A popular theory that some hold to is that Christians invented Jesus based off of earlier pagan deities such as Osiris, Horus, Mithras, Romulus, and many others in the seemingly endless list of gods these people produce. Almost all of them having been refuted by now, and so the pool of available options to produce a predecessor to Jesus has become strikingly small. Any reader of the four Gospels and epistles of Paul will clearly realize that the primary literary source of information and inspiration for the accounts of the Christians were obviously the texts of the Old Testament, not the Iliad or the Egyptian Book of the Dead. Nevertheless, many persist. Recently, in academia, two such claims have arisen. The first is from the scholar Dennis R. MacDonald, who has extensively written arguing for the claim that Homer’s Odyssey and Iliad formed the hypotext, the key to the composition of Mark’s Gospel on the basis of the application of methodologies he formulates like mimesis and transvaluations (his first book on this was published in 2000). Shortly after the publication of MacDonald’s works, he was refuted by a number of scholars, including the scathing critiques of scholars like Margaret Mitchell and Karl Olav Sandnes. Recently, Daniel Gullotta has also demonstrated numerous problems everywhere throughout MacDonald’s thesis (see pp. 336-340 of his paper). Even someone adopting MacDonald’s concept of mimetic criticism like Adam Winn concludes after reviewing MacDonald’s thesis that “MacDonald is unable to provide a single example of clear and obvious Markan interpretation of Homer… because MacDonald’s evidence is at best suggestive, it will ultimately convince few” (Mark and the Elijah-Elisha Narrative: Considering the Practice of Greco-Roman Imitation in the Search for Markan Source Material (2010): 38-49)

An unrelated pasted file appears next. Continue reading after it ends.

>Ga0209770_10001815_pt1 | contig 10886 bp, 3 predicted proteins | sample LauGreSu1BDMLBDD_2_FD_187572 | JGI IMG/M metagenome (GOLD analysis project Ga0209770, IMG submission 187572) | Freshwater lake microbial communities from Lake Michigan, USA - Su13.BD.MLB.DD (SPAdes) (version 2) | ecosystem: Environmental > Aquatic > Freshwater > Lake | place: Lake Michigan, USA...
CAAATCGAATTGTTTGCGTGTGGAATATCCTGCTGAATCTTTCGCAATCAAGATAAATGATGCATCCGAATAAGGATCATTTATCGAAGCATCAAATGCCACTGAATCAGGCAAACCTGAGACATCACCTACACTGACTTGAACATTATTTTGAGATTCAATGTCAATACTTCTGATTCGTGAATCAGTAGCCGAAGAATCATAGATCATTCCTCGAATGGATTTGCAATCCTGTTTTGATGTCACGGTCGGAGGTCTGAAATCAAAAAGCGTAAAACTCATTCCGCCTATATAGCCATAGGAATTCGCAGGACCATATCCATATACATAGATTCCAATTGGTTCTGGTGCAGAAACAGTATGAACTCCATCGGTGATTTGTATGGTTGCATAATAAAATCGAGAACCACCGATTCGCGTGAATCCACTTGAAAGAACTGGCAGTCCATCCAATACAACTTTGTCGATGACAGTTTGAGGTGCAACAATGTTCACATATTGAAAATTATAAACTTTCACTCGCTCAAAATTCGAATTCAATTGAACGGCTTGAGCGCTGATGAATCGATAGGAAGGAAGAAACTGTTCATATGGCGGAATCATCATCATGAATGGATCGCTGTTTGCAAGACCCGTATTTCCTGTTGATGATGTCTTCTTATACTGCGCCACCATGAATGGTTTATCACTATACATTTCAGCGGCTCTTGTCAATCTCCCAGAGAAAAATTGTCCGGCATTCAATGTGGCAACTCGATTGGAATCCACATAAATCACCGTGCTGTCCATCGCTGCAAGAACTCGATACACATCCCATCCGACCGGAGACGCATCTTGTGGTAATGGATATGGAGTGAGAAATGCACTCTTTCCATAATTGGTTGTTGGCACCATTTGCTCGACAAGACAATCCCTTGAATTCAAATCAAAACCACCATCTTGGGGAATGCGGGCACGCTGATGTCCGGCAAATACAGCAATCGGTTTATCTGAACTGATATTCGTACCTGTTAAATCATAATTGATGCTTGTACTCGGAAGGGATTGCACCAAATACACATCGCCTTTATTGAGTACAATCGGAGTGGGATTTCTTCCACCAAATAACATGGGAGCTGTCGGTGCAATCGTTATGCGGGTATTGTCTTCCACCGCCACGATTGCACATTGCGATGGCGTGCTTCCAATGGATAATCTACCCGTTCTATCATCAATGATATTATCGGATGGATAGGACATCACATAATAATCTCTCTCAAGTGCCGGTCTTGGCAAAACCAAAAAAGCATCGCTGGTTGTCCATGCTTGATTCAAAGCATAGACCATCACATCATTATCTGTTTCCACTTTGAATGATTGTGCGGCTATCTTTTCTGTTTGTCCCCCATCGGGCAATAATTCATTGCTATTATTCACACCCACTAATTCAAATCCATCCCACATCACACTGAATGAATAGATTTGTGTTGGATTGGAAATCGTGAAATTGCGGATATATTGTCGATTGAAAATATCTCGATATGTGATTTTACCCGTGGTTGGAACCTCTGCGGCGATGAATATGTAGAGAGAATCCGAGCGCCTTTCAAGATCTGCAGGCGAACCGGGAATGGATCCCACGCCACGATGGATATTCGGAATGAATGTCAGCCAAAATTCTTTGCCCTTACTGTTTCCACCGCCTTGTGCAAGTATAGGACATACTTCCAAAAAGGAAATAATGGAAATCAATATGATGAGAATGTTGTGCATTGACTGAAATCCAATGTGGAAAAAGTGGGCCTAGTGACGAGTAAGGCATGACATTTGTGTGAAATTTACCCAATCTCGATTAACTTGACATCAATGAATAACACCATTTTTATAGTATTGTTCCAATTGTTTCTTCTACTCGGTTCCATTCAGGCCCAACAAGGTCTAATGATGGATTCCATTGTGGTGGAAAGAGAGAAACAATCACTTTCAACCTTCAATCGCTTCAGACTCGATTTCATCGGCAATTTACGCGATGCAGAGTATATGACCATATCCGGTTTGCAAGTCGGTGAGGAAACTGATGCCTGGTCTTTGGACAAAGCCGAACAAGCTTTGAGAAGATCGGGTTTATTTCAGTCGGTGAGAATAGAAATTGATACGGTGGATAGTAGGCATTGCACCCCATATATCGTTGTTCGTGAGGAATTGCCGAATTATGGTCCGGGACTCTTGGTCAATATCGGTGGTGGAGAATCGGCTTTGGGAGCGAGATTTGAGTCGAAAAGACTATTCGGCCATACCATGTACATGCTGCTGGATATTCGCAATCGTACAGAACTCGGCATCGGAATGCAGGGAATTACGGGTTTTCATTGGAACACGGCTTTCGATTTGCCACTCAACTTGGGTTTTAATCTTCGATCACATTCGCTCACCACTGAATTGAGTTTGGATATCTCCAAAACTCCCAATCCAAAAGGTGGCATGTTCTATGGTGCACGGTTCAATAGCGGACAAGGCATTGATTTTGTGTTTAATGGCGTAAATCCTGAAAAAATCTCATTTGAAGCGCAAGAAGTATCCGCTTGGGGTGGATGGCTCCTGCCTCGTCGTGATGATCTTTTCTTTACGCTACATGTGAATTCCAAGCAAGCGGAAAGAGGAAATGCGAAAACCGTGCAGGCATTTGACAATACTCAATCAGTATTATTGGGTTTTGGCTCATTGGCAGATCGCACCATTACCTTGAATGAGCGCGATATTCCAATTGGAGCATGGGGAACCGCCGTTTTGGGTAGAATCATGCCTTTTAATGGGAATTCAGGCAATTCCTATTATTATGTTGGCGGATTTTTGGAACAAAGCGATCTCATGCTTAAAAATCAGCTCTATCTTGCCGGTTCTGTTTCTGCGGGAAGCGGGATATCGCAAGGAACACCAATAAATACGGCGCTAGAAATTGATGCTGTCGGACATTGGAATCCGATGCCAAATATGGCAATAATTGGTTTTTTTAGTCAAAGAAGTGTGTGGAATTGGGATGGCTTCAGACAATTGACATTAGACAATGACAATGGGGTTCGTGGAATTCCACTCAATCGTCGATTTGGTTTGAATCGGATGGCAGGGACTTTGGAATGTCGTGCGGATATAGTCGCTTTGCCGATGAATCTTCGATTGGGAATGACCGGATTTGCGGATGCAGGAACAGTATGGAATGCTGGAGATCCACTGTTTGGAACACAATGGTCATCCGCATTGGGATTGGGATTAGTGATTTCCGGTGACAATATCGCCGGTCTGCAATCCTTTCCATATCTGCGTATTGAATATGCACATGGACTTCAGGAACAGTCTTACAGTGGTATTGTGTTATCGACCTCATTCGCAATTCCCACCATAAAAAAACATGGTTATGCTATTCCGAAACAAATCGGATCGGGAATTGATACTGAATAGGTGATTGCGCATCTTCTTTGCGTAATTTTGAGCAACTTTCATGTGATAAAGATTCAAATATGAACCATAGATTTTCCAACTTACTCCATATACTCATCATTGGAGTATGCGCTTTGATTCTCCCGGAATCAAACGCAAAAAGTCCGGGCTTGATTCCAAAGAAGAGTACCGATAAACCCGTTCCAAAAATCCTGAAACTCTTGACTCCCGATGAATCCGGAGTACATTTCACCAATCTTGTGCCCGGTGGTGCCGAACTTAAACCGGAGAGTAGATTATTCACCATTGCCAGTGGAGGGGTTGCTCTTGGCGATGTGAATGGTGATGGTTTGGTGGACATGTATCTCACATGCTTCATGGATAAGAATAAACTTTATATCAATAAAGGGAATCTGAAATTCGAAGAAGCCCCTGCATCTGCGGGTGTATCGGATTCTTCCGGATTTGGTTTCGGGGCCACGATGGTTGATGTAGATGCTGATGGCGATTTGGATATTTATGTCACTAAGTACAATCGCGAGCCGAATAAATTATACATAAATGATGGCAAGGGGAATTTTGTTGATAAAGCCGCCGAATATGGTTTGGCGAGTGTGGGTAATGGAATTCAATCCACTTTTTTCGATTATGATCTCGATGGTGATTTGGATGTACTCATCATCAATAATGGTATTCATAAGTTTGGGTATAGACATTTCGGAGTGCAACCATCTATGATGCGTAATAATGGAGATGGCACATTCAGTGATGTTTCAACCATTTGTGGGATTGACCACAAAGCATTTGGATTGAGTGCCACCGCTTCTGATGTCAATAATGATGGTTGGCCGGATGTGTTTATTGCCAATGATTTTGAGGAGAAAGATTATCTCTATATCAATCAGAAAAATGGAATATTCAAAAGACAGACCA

Even more recently, however, another position has risen up to replace this one. In 2010, the scholar Richard C. Miller published a paper titled Mark’s Empty Tomb and Other Translation Fables in Classical Antiquity in 2010 to the Journal of Biblical Literature, arguing that the entombment and resurrection narrative in the Gospel of Mark (Mark 16:1-8) was ultimately based off of the legendary Roman deity Romulus, acclaimed to have been the founder of Rome who was subsequently translated into heaven. Miller argues that the widespread influence of Hellenism and Greco-Roman culture on the authors who composed the Gospel accounts would have allowed them to be familiar with these myths. I have to applaud Miller on the point that his work presents the most well-argued case for pagan influence on the Gospels yet available, including his dense collection of the relevant material that he is working with and his cogent research into the Greco-Roman world throughout the centuries. Miller’s work has not changed the nature of scholarship on the Gospel of Mark or the historical Jesus. As early as 1993, Craig Evans wrote in a paper titled Life-of-Jesus Research and the Eclipse of Mythology that “the New Testament Gospels are now viewed as useful, if not essentially reliable, historical sources. Gone is the extreme skepticism that for so many years dominated gospel research” (pg. 14). So, while Miller’s thesis must be judged on its merits (just like MacDonald’s work was), the merits of his thesis, to be successful, would require a significant reworking of all the data that has lead to this conclusion. Greco-Roman influence undoubtedly influenced the Gospels, and to importantly note for the ongoing discussion, the standard work in the field on the genre of the Gospels is Richard Burridge’s What Are the Gospels? (Eerdmans, 2nd ed. 2004) which argues that the Gospels were written under the genre of Greco-Roman biography, such as Plutarch’s Lives, which contrasts to Miller’s position which states that they were written and received as fiction.